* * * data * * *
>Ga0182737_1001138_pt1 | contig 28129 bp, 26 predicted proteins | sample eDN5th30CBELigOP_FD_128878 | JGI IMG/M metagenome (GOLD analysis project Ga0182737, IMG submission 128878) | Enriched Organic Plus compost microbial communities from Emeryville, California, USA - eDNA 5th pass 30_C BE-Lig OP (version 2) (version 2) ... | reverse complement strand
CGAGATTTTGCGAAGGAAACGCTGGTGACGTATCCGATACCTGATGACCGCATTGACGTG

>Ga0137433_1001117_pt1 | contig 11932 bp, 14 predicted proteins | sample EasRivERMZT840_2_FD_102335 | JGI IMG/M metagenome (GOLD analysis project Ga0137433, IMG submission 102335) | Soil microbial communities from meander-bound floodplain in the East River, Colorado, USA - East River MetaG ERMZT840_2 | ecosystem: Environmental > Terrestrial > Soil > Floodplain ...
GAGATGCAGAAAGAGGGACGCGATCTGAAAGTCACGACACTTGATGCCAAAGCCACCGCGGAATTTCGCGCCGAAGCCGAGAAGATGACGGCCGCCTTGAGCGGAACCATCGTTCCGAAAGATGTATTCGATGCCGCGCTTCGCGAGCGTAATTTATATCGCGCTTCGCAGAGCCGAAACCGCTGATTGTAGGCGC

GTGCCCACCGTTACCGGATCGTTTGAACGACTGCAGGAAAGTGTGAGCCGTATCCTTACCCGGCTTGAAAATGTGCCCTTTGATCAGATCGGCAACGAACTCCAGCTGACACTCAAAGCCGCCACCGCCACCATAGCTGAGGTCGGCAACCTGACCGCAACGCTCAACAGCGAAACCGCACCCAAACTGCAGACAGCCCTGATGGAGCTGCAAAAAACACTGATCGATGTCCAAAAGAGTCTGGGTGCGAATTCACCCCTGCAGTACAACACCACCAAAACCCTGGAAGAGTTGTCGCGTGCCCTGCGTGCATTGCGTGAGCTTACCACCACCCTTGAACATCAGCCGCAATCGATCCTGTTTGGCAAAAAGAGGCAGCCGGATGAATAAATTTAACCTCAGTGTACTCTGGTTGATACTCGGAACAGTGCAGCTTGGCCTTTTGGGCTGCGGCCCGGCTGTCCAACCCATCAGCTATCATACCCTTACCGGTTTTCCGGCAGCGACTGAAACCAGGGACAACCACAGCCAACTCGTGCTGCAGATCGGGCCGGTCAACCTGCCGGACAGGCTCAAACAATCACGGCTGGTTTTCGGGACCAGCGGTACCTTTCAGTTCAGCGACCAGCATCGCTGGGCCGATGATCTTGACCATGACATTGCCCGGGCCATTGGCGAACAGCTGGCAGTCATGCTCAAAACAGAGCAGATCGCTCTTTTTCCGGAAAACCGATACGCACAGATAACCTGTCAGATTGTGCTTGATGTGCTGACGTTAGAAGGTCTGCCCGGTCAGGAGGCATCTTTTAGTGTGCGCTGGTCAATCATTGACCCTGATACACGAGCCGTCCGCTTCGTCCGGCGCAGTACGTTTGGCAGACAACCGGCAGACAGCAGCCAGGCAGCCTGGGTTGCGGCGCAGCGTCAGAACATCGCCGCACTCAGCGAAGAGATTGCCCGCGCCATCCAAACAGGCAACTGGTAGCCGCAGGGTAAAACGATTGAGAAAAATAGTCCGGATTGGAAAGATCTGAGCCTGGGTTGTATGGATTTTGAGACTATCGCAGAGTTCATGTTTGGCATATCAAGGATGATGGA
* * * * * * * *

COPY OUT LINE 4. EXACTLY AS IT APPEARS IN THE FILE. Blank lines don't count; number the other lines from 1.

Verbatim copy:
GAGATGCAGAAAGAGGGACGCGATCTGAAAGTCACGACACTTGATGCCAAAGCCACCGCGGAATTTCGCGCCGAAGCCGAGAAGATGACGGCCGCCTTGAGCGGAACCATCGTTCCGAAAGATGTATTCGATGCCGCGCTTCGCGAGCGTAATTTATATCGCGCTTCGCAGAGCCGAAACCGCTGATTGTAGGCGC